Isuzu Zen

An entirely hideaway interior dominates the Zen's appearance.

An entirely hideaway interior dominates the Zen's appearance.

I still remember squinting at the photos of the Isuzu Zen. 

"How do the seats fold away? How big is it inside? Why are the side windows like that? What were they thinking?"

Today, I can answer a few of those…I hope.

The concept is very simple: an Isuzu Trooper-sized vehicle that can travel off-road if need be. Stop somewhere nice. Sit and have a tea. Relax.

For the longest time, I thought that the Zen was a Japanese design, born during Izuzu's long slide before ceasing its automotive operations in North America. But I was wrong.


Designed mainly in Britain, the Zen is the work of designers Geoffrey Gardiner, Ian Nisbett and Atsuhiko Yamada. Gardiner is now the director of Dacia-Renault Design Central Europe, based in Bucharest. Yamada was at Mazda until 2008, helping to lead their advance design teams. He now creates abstract artwork. Nisbett operates his own design consultancy Britian.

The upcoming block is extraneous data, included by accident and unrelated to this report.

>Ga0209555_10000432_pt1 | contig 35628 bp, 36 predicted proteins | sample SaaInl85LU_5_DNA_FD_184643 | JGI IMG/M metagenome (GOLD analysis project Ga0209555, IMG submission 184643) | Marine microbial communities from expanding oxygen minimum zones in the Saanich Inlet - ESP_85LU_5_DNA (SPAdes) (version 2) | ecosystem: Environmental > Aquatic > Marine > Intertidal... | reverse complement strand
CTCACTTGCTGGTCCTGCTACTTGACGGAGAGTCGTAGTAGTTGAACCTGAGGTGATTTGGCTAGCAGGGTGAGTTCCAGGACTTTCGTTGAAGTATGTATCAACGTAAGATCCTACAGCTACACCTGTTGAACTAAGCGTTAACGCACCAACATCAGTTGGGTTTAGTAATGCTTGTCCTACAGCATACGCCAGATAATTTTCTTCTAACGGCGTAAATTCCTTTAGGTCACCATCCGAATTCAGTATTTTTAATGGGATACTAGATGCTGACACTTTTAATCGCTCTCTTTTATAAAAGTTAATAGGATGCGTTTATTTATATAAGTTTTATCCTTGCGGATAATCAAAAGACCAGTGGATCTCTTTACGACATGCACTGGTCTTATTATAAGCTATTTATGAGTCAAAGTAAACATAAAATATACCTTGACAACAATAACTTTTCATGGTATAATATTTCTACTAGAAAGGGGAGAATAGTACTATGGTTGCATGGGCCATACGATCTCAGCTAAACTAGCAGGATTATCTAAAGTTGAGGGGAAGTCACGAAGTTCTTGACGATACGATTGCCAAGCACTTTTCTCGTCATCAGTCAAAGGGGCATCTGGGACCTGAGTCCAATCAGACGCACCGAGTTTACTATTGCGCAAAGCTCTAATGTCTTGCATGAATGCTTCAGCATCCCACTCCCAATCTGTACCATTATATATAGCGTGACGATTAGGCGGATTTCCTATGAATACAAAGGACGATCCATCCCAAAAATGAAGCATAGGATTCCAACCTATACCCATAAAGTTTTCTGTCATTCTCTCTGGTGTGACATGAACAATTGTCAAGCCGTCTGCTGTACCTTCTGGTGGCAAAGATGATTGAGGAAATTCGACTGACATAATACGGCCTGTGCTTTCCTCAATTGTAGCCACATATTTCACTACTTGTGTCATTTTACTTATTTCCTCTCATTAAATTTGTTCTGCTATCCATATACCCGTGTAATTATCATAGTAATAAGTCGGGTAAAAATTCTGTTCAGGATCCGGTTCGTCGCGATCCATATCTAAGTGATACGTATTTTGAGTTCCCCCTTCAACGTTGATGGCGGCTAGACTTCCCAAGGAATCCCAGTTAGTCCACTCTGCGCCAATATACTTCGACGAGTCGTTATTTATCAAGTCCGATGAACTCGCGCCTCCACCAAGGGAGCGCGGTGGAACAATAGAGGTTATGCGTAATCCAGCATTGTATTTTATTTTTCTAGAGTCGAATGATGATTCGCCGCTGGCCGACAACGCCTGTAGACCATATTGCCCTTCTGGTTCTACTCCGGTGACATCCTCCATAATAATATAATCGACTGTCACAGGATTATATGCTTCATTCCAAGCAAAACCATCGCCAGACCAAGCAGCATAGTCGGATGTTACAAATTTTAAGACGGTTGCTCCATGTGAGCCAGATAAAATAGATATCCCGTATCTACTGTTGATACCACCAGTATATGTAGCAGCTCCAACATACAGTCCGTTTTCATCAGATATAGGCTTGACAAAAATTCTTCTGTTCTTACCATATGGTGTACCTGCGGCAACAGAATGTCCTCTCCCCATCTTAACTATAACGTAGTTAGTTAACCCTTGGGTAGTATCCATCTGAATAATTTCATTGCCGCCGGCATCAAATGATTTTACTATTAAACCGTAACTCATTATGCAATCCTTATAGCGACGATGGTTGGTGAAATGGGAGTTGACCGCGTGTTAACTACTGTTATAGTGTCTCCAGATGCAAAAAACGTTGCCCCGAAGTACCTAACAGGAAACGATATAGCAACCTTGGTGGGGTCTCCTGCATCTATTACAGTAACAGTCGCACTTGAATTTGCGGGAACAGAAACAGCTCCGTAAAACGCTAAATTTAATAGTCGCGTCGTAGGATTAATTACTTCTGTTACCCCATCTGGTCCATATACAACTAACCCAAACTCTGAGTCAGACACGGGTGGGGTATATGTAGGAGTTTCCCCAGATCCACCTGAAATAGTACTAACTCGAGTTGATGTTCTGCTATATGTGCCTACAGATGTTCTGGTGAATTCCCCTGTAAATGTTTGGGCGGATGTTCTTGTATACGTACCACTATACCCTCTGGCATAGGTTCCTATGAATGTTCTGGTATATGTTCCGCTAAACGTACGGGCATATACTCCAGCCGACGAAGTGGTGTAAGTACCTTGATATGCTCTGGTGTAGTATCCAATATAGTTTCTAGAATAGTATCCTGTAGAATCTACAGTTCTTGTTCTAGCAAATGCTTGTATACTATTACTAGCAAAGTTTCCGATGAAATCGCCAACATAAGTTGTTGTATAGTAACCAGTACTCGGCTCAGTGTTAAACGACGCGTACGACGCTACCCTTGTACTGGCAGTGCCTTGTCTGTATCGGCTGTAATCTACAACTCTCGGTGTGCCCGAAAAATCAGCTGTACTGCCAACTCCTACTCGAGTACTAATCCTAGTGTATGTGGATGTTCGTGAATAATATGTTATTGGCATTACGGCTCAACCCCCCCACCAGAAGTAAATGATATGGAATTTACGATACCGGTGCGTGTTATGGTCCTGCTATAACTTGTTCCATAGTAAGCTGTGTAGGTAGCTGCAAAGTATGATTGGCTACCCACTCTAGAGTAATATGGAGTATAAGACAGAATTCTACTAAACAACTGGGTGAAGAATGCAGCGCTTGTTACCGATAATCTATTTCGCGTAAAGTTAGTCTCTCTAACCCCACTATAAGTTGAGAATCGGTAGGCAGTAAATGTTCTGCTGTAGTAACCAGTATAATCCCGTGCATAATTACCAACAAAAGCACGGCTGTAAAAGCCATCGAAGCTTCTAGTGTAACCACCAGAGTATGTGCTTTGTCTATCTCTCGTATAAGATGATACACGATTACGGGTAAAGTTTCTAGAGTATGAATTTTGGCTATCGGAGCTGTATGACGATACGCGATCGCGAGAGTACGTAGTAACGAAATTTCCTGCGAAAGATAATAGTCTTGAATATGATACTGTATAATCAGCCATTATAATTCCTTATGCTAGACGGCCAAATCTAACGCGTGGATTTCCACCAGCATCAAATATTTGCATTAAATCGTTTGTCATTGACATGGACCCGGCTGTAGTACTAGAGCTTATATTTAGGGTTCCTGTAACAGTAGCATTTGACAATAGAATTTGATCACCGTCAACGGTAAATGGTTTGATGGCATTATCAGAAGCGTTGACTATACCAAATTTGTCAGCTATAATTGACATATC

Back in 2001, Isuzu had an Advanced Design Center in the UK where all three had a chance to produce an outlandish concept car for that year's Tokyo Motor Show.

Its simple-looking design hides a number of interesting—and reasoned—details. First, and most obvious, the steering column retracts, the first row of seats fold forward to hide the dashboard, the second fold into the floor, and traditional Japanese Tatami mats are placed on top to create a large open space.

Its side windows are modelled after traditional Japanese fans—the panes of glass open and close like a hand-held paper fan.

Like a bridge, its roofline curves in a continuous ark, anchored at the rear. Also at the rear, a split-folding tailgate allows for an uninterrupted view out the back of the Zen if you so desire.

All of the elements seem a little disjointed at first, but start to make more sense the more you look. I think there's a lot of appeal in a vehicle that can reconfigure its interior to suit a variety of functions, whether a Japanese tea room as in the Zen or folding and hideaway details for a future Westfalia-like RV.


One last note on the Zen: It's drivable. This is no styling study—built on Isuzu SUV mechanicals, with a diesel V6 motor and four-speed automatic transmission, the Zen is a fully-functioning machine.

In this case, "fully-functioning" is obviously not quite up to what you'd expect from a production car. If you're a fan of transforming cars, well, there are plenty more to talk about. But that's a story for another day.

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